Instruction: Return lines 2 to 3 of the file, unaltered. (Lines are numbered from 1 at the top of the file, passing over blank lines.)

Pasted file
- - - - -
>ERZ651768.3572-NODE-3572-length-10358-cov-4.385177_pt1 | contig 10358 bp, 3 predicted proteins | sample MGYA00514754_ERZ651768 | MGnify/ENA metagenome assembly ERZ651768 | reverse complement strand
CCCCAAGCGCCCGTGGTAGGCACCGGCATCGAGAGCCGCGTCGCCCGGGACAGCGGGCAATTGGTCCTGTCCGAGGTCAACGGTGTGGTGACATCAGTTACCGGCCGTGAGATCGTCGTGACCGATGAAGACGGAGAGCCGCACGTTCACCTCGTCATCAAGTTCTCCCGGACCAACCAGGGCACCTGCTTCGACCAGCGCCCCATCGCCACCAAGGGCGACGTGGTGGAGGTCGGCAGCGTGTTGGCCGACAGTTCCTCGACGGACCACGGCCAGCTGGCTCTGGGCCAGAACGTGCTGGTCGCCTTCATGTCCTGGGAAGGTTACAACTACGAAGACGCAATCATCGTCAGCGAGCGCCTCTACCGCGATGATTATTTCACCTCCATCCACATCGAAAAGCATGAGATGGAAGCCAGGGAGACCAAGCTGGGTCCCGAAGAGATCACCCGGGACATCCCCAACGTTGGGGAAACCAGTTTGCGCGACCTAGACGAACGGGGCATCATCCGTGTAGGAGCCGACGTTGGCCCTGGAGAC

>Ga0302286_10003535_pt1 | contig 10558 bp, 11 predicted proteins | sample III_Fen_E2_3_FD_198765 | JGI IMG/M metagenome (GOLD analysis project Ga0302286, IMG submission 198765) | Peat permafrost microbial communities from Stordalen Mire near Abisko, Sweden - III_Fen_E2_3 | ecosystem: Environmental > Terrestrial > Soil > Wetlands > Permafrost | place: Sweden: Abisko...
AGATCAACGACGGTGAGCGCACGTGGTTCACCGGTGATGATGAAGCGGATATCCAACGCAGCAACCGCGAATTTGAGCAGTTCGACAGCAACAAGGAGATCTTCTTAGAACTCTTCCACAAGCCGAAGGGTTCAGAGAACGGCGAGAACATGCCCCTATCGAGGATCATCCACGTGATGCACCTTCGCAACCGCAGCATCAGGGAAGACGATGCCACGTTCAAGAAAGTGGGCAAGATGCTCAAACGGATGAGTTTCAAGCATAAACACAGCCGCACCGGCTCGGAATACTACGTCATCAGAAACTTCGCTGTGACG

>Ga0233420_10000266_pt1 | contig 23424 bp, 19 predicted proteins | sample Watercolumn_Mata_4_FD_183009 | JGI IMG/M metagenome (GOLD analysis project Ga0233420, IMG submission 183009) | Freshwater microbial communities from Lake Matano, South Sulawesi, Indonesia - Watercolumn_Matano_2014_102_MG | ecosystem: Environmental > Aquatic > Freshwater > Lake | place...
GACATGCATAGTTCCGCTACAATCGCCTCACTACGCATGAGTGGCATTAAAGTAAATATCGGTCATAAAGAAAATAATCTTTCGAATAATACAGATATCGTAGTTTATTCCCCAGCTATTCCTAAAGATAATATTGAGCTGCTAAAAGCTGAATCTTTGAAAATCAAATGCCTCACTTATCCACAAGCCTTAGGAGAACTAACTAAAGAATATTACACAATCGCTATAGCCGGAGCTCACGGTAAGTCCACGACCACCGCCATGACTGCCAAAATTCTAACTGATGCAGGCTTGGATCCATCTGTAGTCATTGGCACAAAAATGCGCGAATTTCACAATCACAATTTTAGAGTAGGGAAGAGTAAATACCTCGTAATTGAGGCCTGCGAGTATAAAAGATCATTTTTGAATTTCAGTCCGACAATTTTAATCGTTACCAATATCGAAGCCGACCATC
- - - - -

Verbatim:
CCCCAAGCGCCCGTGGTAGGCACCGGCATCGAGAGCCGCGTCGCCCGGGACAGCGGGCAATTGGTCCTGTCCGAGGTCAACGGTGTGGTGACATCAGTTACCGGCCGTGAGATCGTCGTGACCGATGAAGACGGAGAGCCGCACGTTCACCTCGTCATCAAGTTCTCCCGGACCAACCAGGGCACCTGCTTCGACCAGCGCCCCATCGCCACCAAGGGCGACGTGGTGGAGGTCGGCAGCGTGTTGGCCGACAGTTCCTCGACGGACCACGGCCAGCTGGCTCTGGGCCAGAACGTGCTGGTCGCCTTCATGTCCTGGGAAGGTTACAACTACGAAGACGCAATCATCGTCAGCGAGCGCCTCTACCGCGATGATTATTTCACCTCCATCCACATCGAAAAGCATGAGATGGAAGCCAGGGAGACCAAGCTGGGTCCCGAAGAGATCACCCGGGACATCCCCAACGTTGGGGAAACCAGTTTGCGCGACCTAGACGAACGGGGCATCATCCGTGTAGGAGCCGACGTTGGCCCTGGAGAC

>Ga0302286_10003535_pt1 | contig 10558 bp, 11 predicted proteins | sample III_Fen_E2_3_FD_198765 | JGI IMG/M metagenome (GOLD analysis project Ga0302286, IMG submission 198765) | Peat permafrost microbial communities from Stordalen Mire near Abisko, Sweden - III_Fen_E2_3 | ecosystem: Environmental > Terrestrial > Soil > Wetlands > Permafrost | place: Sweden: Abisko...